Academic Integrity

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Detecting Plagiarism

While some cases of plagiarism are easy to detect, others prove more difficult to identify. The following are cues that may signal the student paper should be examined closely or investigated further:

10 cues that a paper may be plagiarized

  1. Citation styles and bibliographic citations are inconsistent and mixed or non-existent.1 The style guide used is not the one used for the course.2
  2. The paper is clearly written at a level beyond the student’s usual abilities and may include advanced vocabulary, jargon or combined formal and informal language.1, 3
  3. The paper contains a mix of Canadian, American and British spellings(tire/tyre for example) or regionalisms.1, 3
  4. Inconsistencies from one submitted assignment to another, for example, the second essay is far superior.3
  5. The references used throughout the paper are dated (all more than five years old, for example.) Such cases may indicate that the paper was purchased through an essay writing service or written by another student.1 An excessive number of inactive web sites may also indicate that the paper is old.
  6. References are made to tables, diagrams, pieces of text or citations when none of this content exists in the paper.1, 2
  7. References are made to obscure journals or books not readily available in local libraries.1 (Be cautious here, however. Through its electronic databases, the Ryerson Library and other universities throughout Ontario subscribe to thousands of international journals that may be obscure.) Check the Ryerson Library Journal List.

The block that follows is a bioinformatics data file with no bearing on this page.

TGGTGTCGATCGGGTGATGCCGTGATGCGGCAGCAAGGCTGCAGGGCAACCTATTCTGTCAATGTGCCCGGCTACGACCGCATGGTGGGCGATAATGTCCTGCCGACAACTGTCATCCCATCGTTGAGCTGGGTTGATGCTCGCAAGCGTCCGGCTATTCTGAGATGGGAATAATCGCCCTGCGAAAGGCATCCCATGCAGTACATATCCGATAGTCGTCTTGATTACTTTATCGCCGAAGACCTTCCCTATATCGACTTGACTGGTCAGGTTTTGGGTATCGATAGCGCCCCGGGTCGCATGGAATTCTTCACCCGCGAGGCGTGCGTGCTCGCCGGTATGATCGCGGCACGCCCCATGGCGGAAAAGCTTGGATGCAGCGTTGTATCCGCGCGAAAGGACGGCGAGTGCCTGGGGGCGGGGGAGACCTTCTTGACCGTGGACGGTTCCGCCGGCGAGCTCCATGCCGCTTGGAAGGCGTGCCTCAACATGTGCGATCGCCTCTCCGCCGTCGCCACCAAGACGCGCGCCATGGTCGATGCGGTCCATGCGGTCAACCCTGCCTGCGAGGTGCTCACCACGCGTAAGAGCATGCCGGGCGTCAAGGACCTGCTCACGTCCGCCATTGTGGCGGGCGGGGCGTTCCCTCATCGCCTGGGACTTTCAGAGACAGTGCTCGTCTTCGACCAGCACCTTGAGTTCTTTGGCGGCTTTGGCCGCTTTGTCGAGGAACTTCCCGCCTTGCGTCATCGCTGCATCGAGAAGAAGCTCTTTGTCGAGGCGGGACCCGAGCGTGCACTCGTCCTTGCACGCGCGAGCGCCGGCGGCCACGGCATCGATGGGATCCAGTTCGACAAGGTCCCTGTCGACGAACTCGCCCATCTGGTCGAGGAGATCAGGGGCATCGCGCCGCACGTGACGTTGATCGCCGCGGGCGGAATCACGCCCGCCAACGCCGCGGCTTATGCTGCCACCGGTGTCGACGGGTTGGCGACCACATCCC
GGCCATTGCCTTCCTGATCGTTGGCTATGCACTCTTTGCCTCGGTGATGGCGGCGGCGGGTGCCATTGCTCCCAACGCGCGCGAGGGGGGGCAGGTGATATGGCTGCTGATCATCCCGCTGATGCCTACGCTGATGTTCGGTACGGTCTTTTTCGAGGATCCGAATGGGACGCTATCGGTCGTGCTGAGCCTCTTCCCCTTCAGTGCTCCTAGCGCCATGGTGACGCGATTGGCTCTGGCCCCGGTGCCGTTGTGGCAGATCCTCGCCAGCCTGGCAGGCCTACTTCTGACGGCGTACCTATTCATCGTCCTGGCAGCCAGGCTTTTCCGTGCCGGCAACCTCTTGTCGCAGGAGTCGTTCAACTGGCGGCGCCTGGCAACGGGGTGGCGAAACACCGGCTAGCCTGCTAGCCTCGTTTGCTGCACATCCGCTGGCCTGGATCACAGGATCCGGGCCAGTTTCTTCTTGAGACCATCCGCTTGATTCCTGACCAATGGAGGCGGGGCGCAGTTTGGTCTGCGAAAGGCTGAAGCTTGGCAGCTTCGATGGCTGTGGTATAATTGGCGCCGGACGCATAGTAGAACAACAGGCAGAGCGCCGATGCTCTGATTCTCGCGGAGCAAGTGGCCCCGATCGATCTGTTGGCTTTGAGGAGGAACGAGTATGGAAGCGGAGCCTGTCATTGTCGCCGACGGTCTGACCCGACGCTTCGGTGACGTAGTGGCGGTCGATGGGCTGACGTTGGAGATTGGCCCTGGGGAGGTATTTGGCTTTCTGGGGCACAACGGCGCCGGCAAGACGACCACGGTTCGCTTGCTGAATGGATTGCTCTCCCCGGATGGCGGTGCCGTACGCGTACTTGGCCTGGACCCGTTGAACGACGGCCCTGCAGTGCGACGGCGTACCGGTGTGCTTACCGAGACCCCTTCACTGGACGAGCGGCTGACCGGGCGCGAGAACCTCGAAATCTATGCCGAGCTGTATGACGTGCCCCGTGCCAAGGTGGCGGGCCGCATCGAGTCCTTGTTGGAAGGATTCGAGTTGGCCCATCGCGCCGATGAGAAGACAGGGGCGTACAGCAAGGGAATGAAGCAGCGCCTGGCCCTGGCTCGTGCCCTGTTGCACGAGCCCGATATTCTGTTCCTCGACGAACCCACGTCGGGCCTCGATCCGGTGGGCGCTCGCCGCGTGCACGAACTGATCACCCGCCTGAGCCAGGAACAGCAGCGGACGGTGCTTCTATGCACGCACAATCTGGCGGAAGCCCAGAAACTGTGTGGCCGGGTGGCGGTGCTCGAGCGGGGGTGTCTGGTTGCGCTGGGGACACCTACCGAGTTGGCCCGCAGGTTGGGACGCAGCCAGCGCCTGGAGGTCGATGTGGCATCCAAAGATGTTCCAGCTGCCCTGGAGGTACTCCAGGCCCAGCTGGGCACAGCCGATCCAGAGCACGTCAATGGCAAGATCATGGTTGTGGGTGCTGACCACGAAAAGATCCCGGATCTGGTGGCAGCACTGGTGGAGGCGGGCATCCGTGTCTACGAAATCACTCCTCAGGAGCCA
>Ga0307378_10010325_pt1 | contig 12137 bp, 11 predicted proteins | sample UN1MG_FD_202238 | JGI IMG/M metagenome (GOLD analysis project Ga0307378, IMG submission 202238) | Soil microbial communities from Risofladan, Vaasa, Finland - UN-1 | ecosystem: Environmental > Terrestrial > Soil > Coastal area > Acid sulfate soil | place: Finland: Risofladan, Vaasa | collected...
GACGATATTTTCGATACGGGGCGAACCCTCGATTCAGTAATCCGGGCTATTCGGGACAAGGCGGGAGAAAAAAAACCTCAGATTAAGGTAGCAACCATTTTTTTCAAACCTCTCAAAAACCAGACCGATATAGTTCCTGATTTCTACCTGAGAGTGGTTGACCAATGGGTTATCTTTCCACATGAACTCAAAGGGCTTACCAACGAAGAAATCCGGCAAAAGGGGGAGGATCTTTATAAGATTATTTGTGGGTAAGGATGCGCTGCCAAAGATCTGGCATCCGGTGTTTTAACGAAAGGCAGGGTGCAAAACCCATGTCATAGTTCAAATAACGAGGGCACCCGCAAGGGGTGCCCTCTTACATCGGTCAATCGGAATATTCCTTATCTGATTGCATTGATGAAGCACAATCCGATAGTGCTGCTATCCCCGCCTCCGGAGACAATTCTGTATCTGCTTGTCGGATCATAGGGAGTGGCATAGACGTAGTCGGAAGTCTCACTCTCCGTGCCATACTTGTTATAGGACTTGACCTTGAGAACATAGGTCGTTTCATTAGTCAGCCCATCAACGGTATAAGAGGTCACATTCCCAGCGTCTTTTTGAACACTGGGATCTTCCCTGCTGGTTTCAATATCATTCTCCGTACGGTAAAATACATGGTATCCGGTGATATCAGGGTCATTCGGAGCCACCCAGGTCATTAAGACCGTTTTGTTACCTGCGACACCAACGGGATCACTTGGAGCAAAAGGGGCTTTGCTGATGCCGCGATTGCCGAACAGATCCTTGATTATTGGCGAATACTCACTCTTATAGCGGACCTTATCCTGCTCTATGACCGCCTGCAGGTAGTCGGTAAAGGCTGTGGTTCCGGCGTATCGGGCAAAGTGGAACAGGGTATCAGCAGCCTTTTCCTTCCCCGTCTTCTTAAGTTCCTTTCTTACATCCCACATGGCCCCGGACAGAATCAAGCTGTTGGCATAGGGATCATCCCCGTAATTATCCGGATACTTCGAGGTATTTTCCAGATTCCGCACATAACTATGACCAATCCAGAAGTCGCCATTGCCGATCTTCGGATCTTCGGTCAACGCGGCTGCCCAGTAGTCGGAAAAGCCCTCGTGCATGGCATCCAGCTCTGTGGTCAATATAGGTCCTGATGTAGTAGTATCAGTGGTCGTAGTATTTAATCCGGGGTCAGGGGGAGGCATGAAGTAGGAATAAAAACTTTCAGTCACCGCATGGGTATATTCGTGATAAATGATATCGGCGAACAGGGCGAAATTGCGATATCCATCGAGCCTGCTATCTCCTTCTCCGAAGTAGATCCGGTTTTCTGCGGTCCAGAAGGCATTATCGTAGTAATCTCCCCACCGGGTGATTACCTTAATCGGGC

8. The topic of the paper is inconsistent with the one assigned, or with course content.1
  9. Parts of the paper are inconsistent with each other and the writing style changes from section to section.1
  10. When asked, the student cannot produce any research notes for the paper or summarize the main points in the paper.1

 

Tools for Detecting Plagiarism

Listed below are some tools you can use to help detect plagiarism, track down the origin of the questionable paper, or locate information contained within the paper:

Sources:
  1. Harris, R.A. (2001). The plagiarism handbook. Los Angeles. Pyrczak.
  2. University of Alberta. (2005). Detecting Plagiarism. Retrieved August 1, 2005 from http://www.library.ualberta.ca/guides/plagiarism/detecting/index.cfm
  3. University of British Columbia, Faculty of Arts. (2005). Detecting Plagiarism. Retrieved July 25, 2011 from http://www.arts.ubc.ca/faculty-amp-staff/resources/academic-integrity/plagiarism.html
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